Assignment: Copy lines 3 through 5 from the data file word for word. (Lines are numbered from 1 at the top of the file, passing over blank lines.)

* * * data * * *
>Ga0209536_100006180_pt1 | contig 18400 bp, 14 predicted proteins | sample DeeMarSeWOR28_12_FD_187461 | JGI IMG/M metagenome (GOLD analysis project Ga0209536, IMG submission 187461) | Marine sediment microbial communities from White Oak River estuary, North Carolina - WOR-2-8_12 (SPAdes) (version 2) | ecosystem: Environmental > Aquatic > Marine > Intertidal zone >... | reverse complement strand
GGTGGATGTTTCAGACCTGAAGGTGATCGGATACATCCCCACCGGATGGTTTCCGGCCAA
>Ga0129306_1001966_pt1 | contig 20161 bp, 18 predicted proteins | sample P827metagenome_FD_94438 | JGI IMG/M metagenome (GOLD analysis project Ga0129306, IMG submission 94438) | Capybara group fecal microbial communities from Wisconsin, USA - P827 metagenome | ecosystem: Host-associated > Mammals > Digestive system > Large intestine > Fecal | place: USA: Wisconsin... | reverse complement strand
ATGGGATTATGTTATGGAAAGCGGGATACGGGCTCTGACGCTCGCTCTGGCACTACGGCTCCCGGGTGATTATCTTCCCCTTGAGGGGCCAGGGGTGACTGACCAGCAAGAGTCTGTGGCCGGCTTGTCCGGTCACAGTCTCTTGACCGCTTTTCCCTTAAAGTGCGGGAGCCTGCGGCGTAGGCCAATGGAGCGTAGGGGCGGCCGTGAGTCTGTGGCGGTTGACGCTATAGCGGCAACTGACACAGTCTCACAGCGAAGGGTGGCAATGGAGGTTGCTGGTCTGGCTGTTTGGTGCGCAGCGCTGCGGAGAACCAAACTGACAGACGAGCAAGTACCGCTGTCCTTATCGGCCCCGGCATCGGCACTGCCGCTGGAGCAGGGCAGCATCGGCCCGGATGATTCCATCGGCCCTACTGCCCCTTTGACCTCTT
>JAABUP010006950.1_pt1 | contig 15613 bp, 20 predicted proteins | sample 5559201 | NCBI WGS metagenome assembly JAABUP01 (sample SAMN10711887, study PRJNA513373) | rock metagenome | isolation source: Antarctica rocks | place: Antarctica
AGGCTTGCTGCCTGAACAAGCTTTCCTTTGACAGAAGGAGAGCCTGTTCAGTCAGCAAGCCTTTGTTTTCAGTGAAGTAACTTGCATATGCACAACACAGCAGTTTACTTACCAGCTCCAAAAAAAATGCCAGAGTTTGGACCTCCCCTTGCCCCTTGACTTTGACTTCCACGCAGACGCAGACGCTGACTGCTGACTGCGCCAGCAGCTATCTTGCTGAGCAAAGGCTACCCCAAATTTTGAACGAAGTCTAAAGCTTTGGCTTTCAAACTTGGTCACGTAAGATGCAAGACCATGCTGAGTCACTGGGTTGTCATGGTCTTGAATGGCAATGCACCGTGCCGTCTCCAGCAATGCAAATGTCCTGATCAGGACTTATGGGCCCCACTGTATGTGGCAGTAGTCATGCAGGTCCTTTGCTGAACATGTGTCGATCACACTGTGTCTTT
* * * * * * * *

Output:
>Ga0129306_1001966_pt1 | contig 20161 bp, 18 predicted proteins | sample P827metagenome_FD_94438 | JGI IMG/M metagenome (GOLD analysis project Ga0129306, IMG submission 94438) | Capybara group fecal microbial communities from Wisconsin, USA - P827 metagenome | ecosystem: Host-associated > Mammals > Digestive system > Large intestine > Fecal | place: USA: Wisconsin... | reverse complement strand
ATGGGATTATGTTATGGAAAGCGGGATACGGGCTCTGACGCTCGCTCTGGCACTACGGCTCCCGGGTGATTATCTTCCCCTTGAGGGGCCAGGGGTGACTGACCAGCAAGAGTCTGTGGCCGGCTTGTCCGGTCACAGTCTCTTGACCGCTTTTCCCTTAAAGTGCGGGAGCCTGCGGCGTAGGCCAATGGAGCGTAGGGGCGGCCGTGAGTCTGTGGCGGTTGACGCTATAGCGGCAACTGACACAGTCTCACAGCGAAGGGTGGCAATGGAGGTTGCTGGTCTGGCTGTTTGGTGCGCAGCGCTGCGGAGAACCAAACTGACAGACGAGCAAGTACCGCTGTCCTTATCGGCCCCGGCATCGGCACTGCCGCTGGAGCAGGGCAGCATCGGCCCGGATGATTCCATCGGCCCTACTGCCCCTTTGACCTCTT
>JAABUP010006950.1_pt1 | contig 15613 bp, 20 predicted proteins | sample 5559201 | NCBI WGS metagenome assembly JAABUP01 (sample SAMN10711887, study PRJNA513373) | rock metagenome | isolation source: Antarctica rocks | place: Antarctica